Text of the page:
Is 64GB storage enough for a Windows RT tablet?

Is 64GB storage enough for a Windows RT tablet?

Summary: As we create and carry around with us more and more digital detritus, is the maximum of 64GB of storage available on Windows RT tablets going to be enough once users start throwing software and files at it?

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Time to address a Windows RT tablet-related question from a reader who's concerned about storage.

I'm noticing that Windows RT tablets seem to be offered with 32GB or 64GB of storage, while Windows 8 Pro systems go up to 256GB. Surely 64GB of storage on a Windows machine is going to get awfully cramped awfully quickly?

You're right about the fact that the Windows RT tablets announced so far seem to come with 32GB or 64GB of storage.

Take the Samsung ATIV Tab or Microsoft's Surface RT, for example; both of these are powered by Windows RT will come with 32GB or 64GB of storage. Compare this to their Windows 8 Pro cousins -- the ATIV Smart PC Pro and Surface Pro -- which will ship with 128GB and 256GB, respectively.

In a video that ZDNet's Ed Bott shot the other day of the ATIV Tab, you can clearly see that in what appears to be stock state the tablet only has 12.4GB free out of 23.4GB.

12GB plus change doesn't seem like a lot of storage. And for a x86-powered system, it's not; but remember that these Windows RT tablets aren't x86 systems and the only place you're going to be getting software for them is from the Windows Store.

While a software suite like Adobe's Master Collection CS 6 or a game like Batman: Arkham City can easily chew through 12GB, you're not going to be able to install this software on an ARM-powered tablet. The software that's going to be available from the Windows Store is going to be a lot gentler on storage space.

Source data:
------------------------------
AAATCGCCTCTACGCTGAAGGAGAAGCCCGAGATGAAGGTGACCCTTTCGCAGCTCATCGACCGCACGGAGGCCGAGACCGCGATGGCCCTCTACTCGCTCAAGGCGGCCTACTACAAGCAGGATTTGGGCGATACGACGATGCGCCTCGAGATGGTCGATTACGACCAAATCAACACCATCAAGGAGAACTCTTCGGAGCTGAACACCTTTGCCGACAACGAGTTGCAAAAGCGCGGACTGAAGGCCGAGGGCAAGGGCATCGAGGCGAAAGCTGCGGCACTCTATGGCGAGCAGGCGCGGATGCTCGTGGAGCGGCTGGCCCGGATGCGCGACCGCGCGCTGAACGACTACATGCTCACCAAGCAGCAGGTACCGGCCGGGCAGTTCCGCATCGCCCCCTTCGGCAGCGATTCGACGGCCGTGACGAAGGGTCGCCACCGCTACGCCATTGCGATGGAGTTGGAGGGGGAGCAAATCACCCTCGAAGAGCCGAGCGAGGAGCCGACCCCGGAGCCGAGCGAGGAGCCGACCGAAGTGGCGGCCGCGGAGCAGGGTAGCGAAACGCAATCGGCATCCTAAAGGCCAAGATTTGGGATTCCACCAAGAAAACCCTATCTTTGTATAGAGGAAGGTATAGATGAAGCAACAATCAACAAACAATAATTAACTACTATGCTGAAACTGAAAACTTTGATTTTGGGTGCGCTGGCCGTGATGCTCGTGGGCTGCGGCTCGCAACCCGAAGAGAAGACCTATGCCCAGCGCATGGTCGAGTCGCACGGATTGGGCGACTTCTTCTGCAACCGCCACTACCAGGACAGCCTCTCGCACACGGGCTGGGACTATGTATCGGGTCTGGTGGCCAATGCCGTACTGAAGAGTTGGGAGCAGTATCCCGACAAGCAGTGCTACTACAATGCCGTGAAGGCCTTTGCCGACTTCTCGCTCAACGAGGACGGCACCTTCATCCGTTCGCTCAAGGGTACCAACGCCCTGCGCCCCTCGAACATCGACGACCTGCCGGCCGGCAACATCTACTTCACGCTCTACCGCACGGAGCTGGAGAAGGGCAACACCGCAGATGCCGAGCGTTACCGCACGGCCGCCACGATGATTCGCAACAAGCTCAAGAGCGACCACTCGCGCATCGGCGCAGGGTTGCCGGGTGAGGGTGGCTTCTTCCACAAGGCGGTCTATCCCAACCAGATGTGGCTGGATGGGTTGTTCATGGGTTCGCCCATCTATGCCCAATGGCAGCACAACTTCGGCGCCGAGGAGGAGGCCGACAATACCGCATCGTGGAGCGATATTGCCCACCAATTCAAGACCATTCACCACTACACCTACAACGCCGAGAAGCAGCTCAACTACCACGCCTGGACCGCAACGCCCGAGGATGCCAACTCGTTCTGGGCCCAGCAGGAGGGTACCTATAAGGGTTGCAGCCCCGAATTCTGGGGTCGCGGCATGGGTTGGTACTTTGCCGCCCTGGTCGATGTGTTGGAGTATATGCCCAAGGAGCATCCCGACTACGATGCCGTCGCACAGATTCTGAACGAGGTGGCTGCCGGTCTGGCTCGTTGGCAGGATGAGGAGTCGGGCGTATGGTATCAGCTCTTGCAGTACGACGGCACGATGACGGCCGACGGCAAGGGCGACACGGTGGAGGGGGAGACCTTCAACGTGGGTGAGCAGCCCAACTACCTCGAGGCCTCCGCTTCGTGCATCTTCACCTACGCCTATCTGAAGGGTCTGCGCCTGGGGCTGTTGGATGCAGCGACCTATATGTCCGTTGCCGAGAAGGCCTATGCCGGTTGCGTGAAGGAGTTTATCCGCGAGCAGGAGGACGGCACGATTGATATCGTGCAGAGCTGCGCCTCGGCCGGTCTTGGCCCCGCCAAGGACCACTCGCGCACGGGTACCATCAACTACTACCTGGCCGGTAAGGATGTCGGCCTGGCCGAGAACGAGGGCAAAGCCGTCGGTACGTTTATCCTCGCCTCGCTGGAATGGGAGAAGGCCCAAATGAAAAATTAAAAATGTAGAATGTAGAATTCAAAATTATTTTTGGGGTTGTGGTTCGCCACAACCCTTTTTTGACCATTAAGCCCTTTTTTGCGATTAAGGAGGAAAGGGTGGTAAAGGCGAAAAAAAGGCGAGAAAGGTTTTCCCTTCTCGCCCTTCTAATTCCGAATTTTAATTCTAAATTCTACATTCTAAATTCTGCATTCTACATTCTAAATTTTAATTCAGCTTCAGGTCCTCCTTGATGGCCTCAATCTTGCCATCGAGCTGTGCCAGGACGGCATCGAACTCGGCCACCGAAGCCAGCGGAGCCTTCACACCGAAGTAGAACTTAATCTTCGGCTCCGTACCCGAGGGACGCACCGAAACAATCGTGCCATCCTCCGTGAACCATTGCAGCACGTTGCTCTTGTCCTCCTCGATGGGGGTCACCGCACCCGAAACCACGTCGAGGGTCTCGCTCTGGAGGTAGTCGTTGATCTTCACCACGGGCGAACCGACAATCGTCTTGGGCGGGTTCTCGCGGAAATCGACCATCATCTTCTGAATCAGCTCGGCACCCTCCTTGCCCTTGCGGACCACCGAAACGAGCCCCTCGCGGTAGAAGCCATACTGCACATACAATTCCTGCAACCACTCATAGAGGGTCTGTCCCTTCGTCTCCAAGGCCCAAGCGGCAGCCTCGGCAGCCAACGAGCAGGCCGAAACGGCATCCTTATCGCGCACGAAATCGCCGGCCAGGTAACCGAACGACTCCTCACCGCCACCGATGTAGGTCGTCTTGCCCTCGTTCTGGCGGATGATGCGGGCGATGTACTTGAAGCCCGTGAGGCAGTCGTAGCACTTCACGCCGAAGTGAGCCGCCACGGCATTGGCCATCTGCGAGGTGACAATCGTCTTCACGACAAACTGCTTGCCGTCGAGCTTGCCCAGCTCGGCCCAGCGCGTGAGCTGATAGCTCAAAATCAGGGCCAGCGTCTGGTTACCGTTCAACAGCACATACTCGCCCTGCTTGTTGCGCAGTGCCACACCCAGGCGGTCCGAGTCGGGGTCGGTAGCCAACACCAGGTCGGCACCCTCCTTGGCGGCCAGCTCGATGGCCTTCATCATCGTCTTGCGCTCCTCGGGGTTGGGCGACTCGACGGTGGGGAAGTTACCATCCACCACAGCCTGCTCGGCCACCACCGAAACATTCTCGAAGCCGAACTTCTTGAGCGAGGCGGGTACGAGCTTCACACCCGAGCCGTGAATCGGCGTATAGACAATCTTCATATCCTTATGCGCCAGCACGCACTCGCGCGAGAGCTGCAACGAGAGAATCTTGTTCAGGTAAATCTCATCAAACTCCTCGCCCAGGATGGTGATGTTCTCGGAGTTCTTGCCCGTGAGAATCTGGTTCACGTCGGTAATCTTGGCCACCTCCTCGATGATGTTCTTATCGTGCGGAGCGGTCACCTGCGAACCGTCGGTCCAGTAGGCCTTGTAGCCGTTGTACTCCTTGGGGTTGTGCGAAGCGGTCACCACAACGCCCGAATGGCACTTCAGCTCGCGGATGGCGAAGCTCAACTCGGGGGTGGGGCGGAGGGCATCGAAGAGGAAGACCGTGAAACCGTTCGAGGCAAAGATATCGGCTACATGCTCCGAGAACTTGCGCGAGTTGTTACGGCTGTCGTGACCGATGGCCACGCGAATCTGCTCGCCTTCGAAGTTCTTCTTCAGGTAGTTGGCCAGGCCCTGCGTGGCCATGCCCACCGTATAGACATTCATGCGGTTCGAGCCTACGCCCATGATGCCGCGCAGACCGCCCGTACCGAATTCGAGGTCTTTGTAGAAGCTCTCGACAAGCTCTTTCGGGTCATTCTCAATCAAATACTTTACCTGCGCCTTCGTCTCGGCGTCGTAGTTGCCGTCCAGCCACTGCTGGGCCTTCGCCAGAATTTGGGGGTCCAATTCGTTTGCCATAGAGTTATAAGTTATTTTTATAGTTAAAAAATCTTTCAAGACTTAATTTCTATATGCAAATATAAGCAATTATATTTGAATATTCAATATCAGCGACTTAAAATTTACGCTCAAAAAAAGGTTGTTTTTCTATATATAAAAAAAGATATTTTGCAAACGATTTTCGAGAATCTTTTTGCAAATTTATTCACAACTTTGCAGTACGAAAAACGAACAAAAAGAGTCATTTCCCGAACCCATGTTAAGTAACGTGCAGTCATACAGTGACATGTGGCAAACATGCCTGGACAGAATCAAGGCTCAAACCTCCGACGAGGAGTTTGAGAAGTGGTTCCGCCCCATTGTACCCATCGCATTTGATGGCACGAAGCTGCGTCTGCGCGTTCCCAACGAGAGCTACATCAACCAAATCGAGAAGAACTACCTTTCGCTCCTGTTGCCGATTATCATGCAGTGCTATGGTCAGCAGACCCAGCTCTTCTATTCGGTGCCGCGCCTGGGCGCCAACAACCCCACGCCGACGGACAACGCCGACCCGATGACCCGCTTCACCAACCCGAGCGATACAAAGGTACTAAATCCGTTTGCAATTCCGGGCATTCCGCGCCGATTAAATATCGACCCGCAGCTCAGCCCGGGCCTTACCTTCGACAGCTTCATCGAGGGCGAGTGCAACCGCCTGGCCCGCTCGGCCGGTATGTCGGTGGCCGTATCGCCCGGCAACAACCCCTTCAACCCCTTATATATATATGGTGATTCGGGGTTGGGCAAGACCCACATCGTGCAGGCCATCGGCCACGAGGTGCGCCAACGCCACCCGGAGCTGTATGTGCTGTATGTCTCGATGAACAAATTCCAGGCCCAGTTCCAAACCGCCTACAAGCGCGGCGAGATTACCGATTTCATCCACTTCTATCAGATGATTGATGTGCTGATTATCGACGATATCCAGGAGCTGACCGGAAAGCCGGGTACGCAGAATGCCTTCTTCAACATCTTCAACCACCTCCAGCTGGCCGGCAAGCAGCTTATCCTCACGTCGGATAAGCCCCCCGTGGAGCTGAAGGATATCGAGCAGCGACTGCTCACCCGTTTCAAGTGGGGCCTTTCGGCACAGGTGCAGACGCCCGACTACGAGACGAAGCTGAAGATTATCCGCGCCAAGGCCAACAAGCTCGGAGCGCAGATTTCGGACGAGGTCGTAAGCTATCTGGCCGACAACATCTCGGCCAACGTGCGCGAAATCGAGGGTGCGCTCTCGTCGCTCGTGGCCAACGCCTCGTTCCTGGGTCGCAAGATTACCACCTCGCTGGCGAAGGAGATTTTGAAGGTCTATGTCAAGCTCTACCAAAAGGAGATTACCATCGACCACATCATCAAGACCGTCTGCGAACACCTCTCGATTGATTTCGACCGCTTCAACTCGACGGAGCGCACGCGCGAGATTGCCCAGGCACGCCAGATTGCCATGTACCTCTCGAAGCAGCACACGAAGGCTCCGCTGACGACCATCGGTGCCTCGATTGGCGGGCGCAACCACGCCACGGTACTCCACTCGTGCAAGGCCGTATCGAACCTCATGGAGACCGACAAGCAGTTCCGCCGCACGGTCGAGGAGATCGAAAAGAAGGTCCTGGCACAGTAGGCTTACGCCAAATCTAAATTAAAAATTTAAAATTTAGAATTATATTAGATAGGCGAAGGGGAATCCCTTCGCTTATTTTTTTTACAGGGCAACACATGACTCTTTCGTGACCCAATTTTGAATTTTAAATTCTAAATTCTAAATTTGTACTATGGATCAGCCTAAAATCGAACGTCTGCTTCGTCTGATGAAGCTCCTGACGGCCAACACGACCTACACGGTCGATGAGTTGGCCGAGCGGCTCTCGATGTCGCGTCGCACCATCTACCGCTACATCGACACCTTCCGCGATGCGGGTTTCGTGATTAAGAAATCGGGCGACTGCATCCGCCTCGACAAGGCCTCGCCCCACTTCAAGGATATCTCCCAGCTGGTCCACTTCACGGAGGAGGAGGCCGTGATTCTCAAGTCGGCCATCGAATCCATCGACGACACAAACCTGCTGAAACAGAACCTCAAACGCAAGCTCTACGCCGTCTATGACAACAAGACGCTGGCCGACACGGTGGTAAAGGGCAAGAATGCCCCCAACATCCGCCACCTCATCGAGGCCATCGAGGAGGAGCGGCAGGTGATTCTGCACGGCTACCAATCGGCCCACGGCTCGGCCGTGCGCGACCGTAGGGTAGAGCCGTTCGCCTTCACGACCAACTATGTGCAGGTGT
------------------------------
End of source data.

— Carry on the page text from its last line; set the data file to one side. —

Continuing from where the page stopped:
Another point worth remembering is that the Office 2013 suite is preinstalled on Windows RT devices, so you won't need to factor in storage space for this -- if Office is your thing; if not, then Microsoft just wasted more of your precious storage space. For most mobile enterprise users -- the target audience for Windows RT tablets -- the storage offered will be more than adequate.

If you're the sort of person that wants to carry all your digital life with you, then Windows RT tablets aren't for you, and you're probably better off with a Windows 8 Pro tablet, or a full notebook.

Gallery: Microsoft Surface tablet

Image source: ZDNet.

Topics: Tablets, Hardware, Microsoft, Mobile OS, Windows

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42 comments
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  • Your forgot the SD and USB storage...

    that can increase the amount of junk a person wants to keep.
    Has 64 GB hampered the iPad?
    wizard57m-cnet
    • Apple have 30GB available to you in its 32GB version.

      MS offer you 13GB in 32GB version.

      Pick your choice, but do not forget that Apple offer more than twice space for the same price :P

      On the other hand SD will be good, but for full judgment lets wait and see if SD will be treated as normal space or if some hoops will be needed for it to be fully integrated.

      And lets not forget that Win space to date was only growing. WinRT should do better, but if it take even 10% more space after some time its hard blow for 32GB owners.
      przemoli
  • Heard about USB?

    I can attach a 3 terrabyte HD to Win RT via USB... how cool is that.
    owllnet
    • Gee, another THING to carry around

      Pretty soon you'll have 10lbs worth of accessories for your bag. How cool is that.
      Cylon Centurion
    • Re: Heard about USB?

      Windows RT doesn’t support USB 3.0, only USB 2.0.
      ldo17
      • So it won't be blazing fast

        but it's still possible. Any disk will be USB2 compatible and will work. Not really something you're likely to want to do with Windows RT but it's nice to have the option :-)
        mog0
        • USB 3.0 is pretty standard, nowadays

          There's no excuse not to have it, except from slavering windoze fanbuis making up excuses for it's technical failing.